What if there was a global disaster and we had an arrogant buffoon in the White House? That’s the question posed by reality in 2020 Saint’s Row: IV, after an alien invasion conquers humanity. You play through the game as Boss, leader of the Third Street Saints gang, who thanks to their exploits in the previous game is currently working for the government as a covert anti terrorist operative.

On the first mission, you disarm a missile by jumping on it as it launches, punching it a few times, then parachuting away. You crash into the Oval Office and apparently become President. Little known fact: Chester A. Arthur became President in the exact same way.

After a brief timeskip, you’re firmly established as Commander In Chief when the Zin aliens invade, and here’s where the real game begins. The Zin abduct you and all of your crew, and lock you inside of your own nightmare simulations. Thanks to everyone’s favourite computer hacker and bisexual BDSM enthusiast Kinzie Kensington, you’re able to break out of yours and set about wreaking havoc with superpowers to disrupt the simulation while taking breaks to spring your friends out of theirs whenever the opportunity arises.

The game originally released for PC, Xbox 360 and PS3 in 2013, before being ported to Xbox One and PS4 in 2015. As of March 27th 2020, it’s now also on the Nintendo Switch.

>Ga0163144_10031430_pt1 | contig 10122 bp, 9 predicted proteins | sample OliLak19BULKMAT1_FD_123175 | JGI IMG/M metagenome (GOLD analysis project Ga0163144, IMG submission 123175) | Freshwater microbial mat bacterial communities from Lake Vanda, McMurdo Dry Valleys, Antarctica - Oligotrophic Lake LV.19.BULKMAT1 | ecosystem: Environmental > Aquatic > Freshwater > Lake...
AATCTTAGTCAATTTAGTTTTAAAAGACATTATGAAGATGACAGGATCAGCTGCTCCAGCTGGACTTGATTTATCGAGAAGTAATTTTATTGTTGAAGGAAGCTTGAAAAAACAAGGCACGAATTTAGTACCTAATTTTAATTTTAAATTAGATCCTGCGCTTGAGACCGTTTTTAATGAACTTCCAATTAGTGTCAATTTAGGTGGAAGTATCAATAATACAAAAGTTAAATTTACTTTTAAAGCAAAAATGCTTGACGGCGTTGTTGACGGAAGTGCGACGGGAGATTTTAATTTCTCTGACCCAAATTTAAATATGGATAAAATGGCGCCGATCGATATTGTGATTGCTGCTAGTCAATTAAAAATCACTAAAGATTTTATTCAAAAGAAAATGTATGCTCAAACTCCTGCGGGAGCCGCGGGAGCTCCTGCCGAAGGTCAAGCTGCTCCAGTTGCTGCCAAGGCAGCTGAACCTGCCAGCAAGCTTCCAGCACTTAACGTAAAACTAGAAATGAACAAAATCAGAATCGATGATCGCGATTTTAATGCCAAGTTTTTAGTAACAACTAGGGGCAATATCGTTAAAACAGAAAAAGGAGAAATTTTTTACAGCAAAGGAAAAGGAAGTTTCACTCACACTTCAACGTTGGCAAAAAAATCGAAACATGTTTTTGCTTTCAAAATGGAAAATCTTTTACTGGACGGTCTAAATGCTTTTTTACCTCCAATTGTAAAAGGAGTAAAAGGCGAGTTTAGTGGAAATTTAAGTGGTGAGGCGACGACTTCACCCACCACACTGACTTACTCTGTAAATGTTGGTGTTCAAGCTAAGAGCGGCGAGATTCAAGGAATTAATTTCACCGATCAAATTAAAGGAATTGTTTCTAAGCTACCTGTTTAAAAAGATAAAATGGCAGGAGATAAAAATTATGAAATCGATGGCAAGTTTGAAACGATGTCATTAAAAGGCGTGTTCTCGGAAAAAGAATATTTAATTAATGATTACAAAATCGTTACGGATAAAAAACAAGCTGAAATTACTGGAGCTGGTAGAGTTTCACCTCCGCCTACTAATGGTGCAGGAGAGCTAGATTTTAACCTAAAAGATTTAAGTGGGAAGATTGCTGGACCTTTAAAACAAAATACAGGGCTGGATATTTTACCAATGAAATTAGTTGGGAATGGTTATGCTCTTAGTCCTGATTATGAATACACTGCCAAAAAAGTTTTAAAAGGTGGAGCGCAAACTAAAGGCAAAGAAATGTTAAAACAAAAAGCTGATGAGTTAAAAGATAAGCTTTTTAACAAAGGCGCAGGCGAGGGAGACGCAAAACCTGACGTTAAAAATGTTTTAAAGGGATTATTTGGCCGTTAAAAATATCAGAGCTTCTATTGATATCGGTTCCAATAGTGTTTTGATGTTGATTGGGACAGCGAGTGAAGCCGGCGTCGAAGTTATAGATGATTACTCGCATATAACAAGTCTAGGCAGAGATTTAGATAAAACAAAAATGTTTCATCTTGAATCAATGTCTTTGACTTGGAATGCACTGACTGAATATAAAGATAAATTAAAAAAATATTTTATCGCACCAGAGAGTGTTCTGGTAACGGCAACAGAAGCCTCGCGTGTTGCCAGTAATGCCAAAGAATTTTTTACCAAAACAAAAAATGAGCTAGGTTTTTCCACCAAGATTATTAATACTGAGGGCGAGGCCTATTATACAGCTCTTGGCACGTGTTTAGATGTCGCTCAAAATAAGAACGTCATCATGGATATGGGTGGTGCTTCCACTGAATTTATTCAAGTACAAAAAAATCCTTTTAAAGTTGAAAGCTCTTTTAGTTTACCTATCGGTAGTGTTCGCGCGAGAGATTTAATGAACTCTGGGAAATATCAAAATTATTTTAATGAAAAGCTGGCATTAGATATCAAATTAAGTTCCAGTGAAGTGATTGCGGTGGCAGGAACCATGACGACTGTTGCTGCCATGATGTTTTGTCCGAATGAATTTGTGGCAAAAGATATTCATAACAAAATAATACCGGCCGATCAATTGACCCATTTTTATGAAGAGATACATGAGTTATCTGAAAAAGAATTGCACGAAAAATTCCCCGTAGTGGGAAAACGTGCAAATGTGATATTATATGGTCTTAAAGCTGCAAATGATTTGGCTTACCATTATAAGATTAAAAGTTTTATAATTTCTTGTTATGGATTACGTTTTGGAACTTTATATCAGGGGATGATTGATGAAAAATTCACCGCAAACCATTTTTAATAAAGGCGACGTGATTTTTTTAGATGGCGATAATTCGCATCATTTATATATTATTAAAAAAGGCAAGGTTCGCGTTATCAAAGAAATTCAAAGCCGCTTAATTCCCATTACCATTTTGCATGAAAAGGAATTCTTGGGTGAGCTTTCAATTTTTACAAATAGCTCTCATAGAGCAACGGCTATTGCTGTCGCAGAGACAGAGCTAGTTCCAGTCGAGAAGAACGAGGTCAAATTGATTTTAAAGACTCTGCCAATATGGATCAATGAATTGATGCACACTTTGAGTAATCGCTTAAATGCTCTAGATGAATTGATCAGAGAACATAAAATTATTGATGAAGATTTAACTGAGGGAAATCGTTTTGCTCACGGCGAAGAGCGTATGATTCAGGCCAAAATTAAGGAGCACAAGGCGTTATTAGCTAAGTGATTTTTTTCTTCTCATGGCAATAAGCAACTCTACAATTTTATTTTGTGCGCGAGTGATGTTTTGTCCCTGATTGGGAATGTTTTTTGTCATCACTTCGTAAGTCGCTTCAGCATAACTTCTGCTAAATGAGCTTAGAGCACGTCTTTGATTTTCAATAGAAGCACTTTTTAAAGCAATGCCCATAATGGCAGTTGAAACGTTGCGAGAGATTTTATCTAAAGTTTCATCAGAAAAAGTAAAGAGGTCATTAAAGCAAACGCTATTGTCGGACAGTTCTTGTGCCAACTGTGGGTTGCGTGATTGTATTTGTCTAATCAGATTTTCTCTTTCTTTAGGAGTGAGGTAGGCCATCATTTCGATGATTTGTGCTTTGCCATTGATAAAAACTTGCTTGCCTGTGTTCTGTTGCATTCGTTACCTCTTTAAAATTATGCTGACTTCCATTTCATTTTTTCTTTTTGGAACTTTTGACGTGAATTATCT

This review takes into account the game in its own right as well as how much it holds up on the Switch, but we need to make one thing clear from the start: this is not the definitive way to play Saint’s Row IV. The game is thoroughly enjoyable if you know what you’re getting yourself into, but does have its flaws in places. With a heavy use of the trigger buttons and consistent carnage on screen though, the Switch version doesn’t play as smooth as the Xbox One or the PS4 version. For newcomers though, it’s definitely worth checking out. Starting with Kinzie is necessary for the story the game wants to tell, but you get the feeling she’d have been first up whatever the weather. Debuting in the previous game, Kinzie has quickly established herself as one of the best characters in the franchise, and her dry sense of humour is the perfect foil for the game’s wacky sensibilities. She’s joined by Keith David playing himself, despite the fact David previously played Julius in earlier Saints games. He offers up some meta comedy, used only very slightly too much.